India Attempts to Regulate Cryptocurrencies
Updated: Nov 25, 2021
New Delhi is once again trying to reign in India’s vibrant cryptocurrency scene with a fresh bill to regulate cryptocurrencies set to be presented before parliament by the end of this month.
Many Indians have a fractious relationship with the Reserve Bank of India, the Indian central bank.
When New Delhi outlawed the 500 and 1000 rupee note, in what was then termed “demonetization,” millions of Indians across the country, flocked to their local bank branches to hand in the soon-to-be worthless notes.
But while New Delhi ultimately backed down from demonetization, the raison d'être for the move is still as valid today as it was in 2016 – fighting corruption, fake notes and attempting to create a cashless economy by pushing digital transactions.
So it came as no surprise that when cryptocurrencies came about, Indians took to them like fish in water, before the Reserve Bank of India tried repeatedly to outlaw the nascent asset class.
Home to some of the largest and most active cryptocurrency exchanges globally, New Delhi is once again trying to reign in India’s vibrant cryptocurrency scene with a fresh bill to regulate cryptocurrencies set to be presented before parliament by the end of this month.
The government of Prime Minister Narendra Modi is looking to help the central bank issue its own digital currency, while outlawing all private cryptocurrencies except for the promotion of the underlying technology of cryptocurrency and its uses.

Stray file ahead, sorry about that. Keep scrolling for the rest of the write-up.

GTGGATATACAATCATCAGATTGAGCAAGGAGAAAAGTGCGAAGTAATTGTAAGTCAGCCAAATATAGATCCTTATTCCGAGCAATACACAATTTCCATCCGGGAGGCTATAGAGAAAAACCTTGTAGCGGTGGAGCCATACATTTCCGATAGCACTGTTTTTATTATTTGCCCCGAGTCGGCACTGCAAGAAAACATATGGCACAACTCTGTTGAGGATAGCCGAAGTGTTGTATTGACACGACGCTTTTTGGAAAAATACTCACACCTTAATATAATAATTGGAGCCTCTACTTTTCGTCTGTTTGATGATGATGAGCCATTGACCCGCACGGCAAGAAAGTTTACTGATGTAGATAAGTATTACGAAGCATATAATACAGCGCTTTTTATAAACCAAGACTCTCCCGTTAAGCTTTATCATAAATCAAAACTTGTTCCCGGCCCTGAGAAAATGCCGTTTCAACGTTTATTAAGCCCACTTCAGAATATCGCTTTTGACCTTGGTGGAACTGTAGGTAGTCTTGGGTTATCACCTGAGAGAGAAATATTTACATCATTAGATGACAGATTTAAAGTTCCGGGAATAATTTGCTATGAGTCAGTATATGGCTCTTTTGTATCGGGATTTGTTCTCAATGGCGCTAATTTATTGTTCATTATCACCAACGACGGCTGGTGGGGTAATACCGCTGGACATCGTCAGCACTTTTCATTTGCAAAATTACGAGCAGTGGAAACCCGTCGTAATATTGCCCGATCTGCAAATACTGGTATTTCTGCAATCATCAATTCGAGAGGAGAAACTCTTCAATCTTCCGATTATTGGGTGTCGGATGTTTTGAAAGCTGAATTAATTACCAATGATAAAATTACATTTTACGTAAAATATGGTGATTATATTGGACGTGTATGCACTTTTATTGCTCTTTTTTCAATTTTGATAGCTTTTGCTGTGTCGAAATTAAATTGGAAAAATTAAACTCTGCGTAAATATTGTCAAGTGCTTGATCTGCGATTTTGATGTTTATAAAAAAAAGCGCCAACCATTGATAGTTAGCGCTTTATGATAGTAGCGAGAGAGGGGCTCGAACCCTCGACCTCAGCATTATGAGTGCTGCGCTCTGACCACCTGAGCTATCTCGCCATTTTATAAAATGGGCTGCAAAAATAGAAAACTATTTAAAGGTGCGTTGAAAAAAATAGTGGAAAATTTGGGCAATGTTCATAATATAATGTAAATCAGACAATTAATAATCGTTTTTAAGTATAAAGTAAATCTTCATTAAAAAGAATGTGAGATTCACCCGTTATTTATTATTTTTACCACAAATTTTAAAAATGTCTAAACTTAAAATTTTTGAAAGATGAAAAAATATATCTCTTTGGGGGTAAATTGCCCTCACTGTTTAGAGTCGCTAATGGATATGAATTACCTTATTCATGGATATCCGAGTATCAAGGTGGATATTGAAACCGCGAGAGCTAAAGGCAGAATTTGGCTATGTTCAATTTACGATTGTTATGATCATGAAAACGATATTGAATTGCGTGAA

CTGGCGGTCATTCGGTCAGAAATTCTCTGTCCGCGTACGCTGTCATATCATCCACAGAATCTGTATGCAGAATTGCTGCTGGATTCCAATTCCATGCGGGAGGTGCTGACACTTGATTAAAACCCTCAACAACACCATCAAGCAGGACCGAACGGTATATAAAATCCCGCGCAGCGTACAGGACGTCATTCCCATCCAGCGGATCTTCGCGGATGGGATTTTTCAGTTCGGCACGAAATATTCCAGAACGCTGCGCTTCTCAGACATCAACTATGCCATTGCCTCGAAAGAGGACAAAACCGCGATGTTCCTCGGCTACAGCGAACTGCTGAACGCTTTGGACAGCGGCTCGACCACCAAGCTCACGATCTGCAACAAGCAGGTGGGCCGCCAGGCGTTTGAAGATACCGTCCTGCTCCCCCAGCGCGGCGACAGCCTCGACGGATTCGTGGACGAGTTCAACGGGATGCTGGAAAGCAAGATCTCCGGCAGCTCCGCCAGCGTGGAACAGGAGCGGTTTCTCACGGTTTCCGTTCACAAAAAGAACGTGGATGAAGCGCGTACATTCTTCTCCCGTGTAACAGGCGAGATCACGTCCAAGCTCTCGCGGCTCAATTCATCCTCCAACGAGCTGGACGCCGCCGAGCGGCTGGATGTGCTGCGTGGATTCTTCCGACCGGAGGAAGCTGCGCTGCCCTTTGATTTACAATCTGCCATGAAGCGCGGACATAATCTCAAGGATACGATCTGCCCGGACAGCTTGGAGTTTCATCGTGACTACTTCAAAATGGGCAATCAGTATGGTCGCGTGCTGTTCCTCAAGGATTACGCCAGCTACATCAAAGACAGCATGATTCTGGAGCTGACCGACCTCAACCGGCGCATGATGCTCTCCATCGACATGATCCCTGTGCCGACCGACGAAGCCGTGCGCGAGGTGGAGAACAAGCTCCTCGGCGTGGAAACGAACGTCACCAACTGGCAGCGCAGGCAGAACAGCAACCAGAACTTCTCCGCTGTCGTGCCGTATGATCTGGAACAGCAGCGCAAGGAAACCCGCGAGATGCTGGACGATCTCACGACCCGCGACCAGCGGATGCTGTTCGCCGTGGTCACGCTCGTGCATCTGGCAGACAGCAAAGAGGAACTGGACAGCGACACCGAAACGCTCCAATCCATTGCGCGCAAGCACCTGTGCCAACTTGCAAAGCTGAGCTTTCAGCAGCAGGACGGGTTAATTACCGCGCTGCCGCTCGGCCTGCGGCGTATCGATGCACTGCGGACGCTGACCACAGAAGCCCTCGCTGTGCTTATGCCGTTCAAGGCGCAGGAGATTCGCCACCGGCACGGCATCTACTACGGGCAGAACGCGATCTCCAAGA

While New Delhi’s pronouncement may appear somewhat contradictory, it is emblematic of India’s longstanding love-hate relationship with cryptocurrencies.
In 2018, cryptocurrency transactions were effectively banned before the Supreme Court struck down the restrictions in March 2020.
But now that more Indians are pushing into cryptocurrencies, helped in no small part by the rapid ascent of bitcoin’s price, there have been growing calls to impose stricter rules in the space to prevent more domestic household savings being diverted into digital assets.
Regardless, traders are not sitting around to find out what New Delhi has in store for them next, with an arbitrage opportunity already opening up.
Prices of cryptocurrencies in Indian exchanges are already far lower than they are on other global exchanges.
At one stage, bitcoin was down over 12% on Indian cryptocurrency exchange Wazirx, while it was just 2% lower offshore.
But the arbitrage opportunity is also complex to execute. Getting hold of rupees to buy the bitcoins in India remains a stumbling block and these spreads don’t tend to last indefinitely.
Moving money across national borders is a lot more complex than would seem as well.
Nonetheless, Indian traders are cashing out for now, wary of what the Modi government will do next to curb growth in the cryptocurrency space with if left unchecked, could pose a significant challenge to Indians’ already tenuous relationship with its central bank.